Le Mans

20 November 2019

The cinema release of the film Le Mans 66 starring Matt Damon and Christian Bale this week transported me back to June this year when I experienced the historical race for the first time.  The 24hours of Le Mans is a motor race not just of speed but of endurance too.  The fastest car is not guaranteed the win if it is not reliable enough to keep going for the whole 24hours.   There is nothing worse than waking up in the morning to find that the car you were supporting broke down in the early hours.

I went on a ‘girls only’ trip, with an ex colleague from our time working at Birmingham Museum & Art Gallery, which was great fun.  Whilst we were there I did a bit of plastics spotting and some not-plastics spotting.
Plastics spotting
We arrived on the Wednesday to take in all the support races and qualifying sessions on track, as well as the drivers parade through the streets of Le Mans itself.  We stayed in a campsite right inside the track with the now sadly departed Thomas Cook.  Having travelled by ferry, train, and tram, we were very pleased to not have to carry a tent or bedding as these were all provided as part of the package – the tent was even put up for us.  The nylon tent did a great job keeping us dry as the rain came down over night but did nothing to mask the sound of the cars on track, which actually became quite soothing, or our neighbours snoring, which did not.
 Our pre-erected Thomas Cook orange tent.
Some, but not all, of the cars had bodywork made of carbon-fibre composite which helps to keep the weight as low as possible.  Being lightweight means the cars can run faster and use less fuel but because they are so light they tend to want to take off so they need to have rear wings to help keep them on the ground.  The rear wing works in the opposite way to that of an aeroplane which uses the higher air pressure directed below the wing to lift the plane.  On the car the higher pressure is directed above the wing to push the car down so that it remains in contact with the road surface.
A rear wing for one of the LMP1 cars waiting to be put back on the car.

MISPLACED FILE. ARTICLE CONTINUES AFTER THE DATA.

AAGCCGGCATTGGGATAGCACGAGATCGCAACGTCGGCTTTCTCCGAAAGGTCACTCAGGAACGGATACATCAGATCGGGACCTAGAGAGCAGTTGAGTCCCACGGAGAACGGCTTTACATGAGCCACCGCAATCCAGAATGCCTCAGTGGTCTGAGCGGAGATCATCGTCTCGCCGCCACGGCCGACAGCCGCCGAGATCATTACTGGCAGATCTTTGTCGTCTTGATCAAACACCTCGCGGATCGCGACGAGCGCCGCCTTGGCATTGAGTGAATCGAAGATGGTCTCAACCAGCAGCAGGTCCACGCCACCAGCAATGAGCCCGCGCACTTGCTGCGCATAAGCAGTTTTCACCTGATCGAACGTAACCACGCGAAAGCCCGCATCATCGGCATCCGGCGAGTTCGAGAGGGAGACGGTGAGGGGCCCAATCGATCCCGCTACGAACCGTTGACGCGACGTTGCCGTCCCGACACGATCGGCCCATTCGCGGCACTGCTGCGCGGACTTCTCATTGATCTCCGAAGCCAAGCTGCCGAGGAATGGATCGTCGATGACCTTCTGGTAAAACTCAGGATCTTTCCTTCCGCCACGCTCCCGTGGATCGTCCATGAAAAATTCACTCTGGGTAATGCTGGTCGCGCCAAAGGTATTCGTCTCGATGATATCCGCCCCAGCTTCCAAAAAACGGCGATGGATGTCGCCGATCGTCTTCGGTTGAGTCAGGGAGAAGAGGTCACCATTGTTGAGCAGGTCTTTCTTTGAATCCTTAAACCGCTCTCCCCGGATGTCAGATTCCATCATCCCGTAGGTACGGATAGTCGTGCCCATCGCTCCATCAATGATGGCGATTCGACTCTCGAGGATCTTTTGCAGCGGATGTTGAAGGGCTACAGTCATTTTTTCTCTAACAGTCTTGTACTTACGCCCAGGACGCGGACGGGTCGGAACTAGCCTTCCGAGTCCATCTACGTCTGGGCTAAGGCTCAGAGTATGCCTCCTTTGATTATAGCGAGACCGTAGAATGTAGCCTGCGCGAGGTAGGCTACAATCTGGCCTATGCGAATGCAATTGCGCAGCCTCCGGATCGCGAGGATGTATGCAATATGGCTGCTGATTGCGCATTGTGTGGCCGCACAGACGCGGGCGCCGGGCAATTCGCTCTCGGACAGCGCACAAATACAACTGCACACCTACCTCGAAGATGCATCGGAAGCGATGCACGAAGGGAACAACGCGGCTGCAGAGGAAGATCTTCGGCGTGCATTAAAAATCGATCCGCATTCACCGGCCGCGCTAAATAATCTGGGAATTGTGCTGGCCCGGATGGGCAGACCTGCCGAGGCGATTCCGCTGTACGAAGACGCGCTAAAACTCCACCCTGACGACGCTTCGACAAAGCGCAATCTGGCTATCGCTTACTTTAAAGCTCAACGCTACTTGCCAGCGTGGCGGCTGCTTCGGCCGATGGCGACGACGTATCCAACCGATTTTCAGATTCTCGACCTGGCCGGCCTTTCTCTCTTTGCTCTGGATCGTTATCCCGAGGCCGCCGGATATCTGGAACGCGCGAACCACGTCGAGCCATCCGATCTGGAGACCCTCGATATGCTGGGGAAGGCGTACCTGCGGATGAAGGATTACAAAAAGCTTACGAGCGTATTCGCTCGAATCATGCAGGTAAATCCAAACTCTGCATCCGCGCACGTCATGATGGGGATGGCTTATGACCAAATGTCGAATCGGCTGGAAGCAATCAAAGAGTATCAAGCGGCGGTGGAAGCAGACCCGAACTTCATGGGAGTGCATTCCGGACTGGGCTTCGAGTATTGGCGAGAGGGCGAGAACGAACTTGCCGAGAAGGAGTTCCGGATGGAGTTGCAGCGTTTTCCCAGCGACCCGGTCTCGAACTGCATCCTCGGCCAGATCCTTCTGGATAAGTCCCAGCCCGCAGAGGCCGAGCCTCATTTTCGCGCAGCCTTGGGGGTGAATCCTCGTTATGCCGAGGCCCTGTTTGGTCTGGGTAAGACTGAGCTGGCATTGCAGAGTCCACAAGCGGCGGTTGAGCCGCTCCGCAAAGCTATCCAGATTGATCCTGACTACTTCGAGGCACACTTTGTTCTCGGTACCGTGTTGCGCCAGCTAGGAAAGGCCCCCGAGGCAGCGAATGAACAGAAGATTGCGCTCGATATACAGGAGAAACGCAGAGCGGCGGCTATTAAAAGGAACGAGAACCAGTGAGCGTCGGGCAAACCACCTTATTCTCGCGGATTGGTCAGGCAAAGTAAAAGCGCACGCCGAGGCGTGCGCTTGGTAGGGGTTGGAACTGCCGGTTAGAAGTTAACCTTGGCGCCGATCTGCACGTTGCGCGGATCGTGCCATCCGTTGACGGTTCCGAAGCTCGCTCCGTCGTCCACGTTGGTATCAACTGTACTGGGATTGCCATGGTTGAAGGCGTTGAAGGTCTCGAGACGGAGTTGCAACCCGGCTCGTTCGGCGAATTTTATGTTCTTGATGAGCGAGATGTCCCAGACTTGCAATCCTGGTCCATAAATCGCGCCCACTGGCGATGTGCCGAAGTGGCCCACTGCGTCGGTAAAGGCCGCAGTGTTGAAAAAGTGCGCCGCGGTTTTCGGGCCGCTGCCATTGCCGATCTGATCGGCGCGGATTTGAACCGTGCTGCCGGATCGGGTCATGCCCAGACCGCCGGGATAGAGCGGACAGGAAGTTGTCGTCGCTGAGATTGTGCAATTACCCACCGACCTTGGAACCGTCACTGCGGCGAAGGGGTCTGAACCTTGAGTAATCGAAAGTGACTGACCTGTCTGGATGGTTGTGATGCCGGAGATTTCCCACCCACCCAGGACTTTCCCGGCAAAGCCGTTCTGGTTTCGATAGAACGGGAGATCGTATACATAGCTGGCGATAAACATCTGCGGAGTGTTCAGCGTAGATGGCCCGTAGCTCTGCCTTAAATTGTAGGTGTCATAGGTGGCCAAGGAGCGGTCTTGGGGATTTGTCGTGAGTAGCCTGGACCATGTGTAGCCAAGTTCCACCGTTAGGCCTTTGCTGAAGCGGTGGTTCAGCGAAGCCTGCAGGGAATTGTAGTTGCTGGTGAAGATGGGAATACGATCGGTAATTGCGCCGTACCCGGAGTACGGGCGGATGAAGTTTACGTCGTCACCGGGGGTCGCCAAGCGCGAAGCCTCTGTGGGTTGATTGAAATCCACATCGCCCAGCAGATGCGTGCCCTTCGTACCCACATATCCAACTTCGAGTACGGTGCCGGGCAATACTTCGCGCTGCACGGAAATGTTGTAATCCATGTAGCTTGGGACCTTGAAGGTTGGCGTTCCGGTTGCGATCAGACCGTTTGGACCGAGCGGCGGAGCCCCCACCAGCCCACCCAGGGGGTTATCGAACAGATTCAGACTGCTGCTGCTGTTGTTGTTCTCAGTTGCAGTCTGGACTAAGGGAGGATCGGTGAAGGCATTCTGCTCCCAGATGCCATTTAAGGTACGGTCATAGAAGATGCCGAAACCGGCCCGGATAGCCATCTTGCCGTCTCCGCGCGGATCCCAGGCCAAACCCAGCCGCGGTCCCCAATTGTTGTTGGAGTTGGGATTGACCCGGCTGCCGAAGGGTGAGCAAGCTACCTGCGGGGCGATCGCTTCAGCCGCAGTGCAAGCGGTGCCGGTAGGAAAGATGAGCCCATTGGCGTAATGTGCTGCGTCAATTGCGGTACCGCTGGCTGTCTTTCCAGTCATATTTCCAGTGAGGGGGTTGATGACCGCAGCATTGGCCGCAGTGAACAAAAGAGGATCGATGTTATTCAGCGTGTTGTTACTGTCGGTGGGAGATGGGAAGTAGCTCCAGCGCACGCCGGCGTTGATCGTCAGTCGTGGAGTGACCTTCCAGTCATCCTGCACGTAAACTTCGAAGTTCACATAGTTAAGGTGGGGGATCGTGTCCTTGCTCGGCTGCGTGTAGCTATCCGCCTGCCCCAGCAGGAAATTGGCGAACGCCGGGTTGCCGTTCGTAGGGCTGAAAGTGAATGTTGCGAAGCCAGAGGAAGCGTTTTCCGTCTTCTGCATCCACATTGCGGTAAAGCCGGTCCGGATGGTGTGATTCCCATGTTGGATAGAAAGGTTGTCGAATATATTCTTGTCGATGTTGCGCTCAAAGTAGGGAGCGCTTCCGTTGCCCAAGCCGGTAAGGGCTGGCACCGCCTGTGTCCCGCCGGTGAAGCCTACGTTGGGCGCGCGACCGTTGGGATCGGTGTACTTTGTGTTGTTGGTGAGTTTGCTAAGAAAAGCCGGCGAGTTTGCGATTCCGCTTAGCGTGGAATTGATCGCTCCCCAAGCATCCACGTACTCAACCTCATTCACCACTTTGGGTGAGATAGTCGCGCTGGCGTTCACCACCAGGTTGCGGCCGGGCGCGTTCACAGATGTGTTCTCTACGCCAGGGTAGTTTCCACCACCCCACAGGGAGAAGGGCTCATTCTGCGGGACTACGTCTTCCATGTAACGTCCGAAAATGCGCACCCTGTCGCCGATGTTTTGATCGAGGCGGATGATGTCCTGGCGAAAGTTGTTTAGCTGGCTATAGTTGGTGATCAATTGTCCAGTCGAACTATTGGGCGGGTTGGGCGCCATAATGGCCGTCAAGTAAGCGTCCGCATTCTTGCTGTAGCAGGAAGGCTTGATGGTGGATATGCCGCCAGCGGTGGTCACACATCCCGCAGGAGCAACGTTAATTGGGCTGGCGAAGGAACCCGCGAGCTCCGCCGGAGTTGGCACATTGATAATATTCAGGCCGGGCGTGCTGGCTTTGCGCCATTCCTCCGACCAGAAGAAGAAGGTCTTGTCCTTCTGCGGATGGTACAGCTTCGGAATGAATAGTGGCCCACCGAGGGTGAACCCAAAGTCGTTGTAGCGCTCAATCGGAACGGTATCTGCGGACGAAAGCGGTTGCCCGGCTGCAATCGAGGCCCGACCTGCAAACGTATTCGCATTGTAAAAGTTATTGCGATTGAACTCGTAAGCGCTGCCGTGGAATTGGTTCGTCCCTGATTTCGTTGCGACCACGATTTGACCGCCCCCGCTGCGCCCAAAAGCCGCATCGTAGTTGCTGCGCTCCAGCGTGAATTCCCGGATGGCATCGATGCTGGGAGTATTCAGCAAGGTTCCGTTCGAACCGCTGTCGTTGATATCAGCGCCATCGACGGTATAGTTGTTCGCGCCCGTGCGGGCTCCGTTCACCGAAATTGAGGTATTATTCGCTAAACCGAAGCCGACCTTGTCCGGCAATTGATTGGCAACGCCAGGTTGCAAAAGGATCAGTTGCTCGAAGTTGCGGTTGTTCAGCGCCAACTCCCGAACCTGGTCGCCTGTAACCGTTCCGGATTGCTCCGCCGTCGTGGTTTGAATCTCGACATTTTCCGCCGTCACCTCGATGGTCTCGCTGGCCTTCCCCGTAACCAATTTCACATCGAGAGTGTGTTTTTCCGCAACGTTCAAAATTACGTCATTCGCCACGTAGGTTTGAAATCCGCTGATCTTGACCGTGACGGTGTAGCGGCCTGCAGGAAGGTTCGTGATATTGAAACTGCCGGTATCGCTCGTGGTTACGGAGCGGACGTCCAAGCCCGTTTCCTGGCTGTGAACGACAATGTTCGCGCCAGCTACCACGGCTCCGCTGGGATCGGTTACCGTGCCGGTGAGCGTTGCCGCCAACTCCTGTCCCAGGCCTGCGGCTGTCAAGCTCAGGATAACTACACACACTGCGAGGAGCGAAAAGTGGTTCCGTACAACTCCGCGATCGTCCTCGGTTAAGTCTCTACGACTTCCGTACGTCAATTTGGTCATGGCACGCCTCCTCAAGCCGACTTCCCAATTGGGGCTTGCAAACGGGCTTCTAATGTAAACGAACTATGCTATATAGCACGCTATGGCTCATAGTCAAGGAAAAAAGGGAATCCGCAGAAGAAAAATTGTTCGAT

The weave of the carbon fibre can be seen here clearly.
With the cars being lightweight, it is easy to lift them off the track when they crash or break down. For the safety of the volunteer marshals, all the drivers and the other cars, it is vitally important that cars can be removed from the track as quickly and as safely as possible.  The efficiency of the actions of the marshals and safety crew was demonstrated in front of where we were sitting during one of the qualifying races.
Lifting the car by two points on the roof.
Right next to the track, and open all year round, is a fascinating museum full of amazing historical cars and objects relating to key drivers.  One car that caught my eye was the little 1967 British Mini Marcos which has a fibreglass body.  In 2013, I came across a bright yellow Mini Marcos from the 1980s and wrote a blog post about it. 
A 1967 Mini Marcos, a similar car came 15th in the 24hour event in 1966.
The grandstand seats were made of a plastic material which is probably something like polypropylene although some spectator seats are made of high density polyethylene.  What was interesting is how the seats have degraded outside in the elements and how they are only replaced when they really need to be.
The new green seats stand out against the different degrees of faded yellow.
The degradation takes its time to run across the whole seat.
The seats looked like they were crumbling but still had a useful life in them.
Even with a hole in it this seat can still take the weight off your feet.
Not-plastics spotting
When at a race track full of fuel-guzzling cars it might seem strange to find small environmentally friendly activities, but the quiet way some of the food stalls were moving away from wasteful single-use plastics was commendable. We were charged an extra Euro for souvenir cups which could then be reused (saving you that extra Euro on your next beer).  There were different cups with a range of sizes including pint, half pint, espresso, and champagne.
The reusable cups were too good to throw away.
Where there could have been plastic used to serve food, some stalls used paper plates or trays.  I had a delicious waffle covered in Nutella which could have proved disastrous on this flat card tray, I am so glad I didn’t drop it.
You will have to take my word for how delicious my waffle was.
To counter the quiet environmentally-friendly activity, was the shocking number of unnecessary give-aways that were thrown to the crowds during the drivers’ parade.  The streets were scattered with wrist bands, flags, hats, toy figures, keyrings, and frisbees that the people in the crowds called out for but then discarded.
Drivers handing out give-aways
The crowds grabbing for goodies that they probably won’t keep.
I am not sure what the outfit this poor person had to wear was made of but it was a warm afternoon and they must have been rather hot, I hope it was breathable.
The Michelin Man offered high-fives and hugs for all.
Louise Dennis (Curator of MoDiP)